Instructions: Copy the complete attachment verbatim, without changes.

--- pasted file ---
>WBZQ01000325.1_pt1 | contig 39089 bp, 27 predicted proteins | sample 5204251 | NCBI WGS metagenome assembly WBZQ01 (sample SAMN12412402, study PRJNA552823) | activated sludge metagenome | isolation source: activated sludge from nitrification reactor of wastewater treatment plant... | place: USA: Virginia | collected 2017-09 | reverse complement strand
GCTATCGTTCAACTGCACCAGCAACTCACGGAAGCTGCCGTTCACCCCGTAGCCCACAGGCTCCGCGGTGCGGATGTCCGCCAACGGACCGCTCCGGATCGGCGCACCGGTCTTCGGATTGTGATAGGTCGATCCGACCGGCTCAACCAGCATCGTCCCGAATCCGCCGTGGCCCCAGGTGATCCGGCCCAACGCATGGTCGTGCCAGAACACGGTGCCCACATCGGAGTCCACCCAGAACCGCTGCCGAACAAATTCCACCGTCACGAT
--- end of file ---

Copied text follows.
>WBZQ01000325.1_pt1 | contig 39089 bp, 27 predicted proteins | sample 5204251 | NCBI WGS metagenome assembly WBZQ01 (sample SAMN12412402, study PRJNA552823) | activated sludge metagenome | isolation source: activated sludge from nitrification reactor of wastewater treatment plant... | place: USA: Virginia | collected 2017-09 | reverse complement strand
GCTATCGTTCAACTGCACCAGCAACTCACGGAAGCTGCCGTTCACCCCGTAGCCCACAGGCTCCGCGGTGCGGATGTCCGCCAACGGACCGCTCCGGATCGGCGCACCGGTCTTCGGATTGTGATAGGTCGATCCGACCGGCTCAACCAGCATCGTCCCGAATCCGCCGTGGCCCCAGGTGATCCGGCCCAACGCATGGTCGTGCCAGAACACGGTGCCCACATCGGAGTCCACCCAGAACCGCTGCCGAACAAATTCCACCGTCACGAT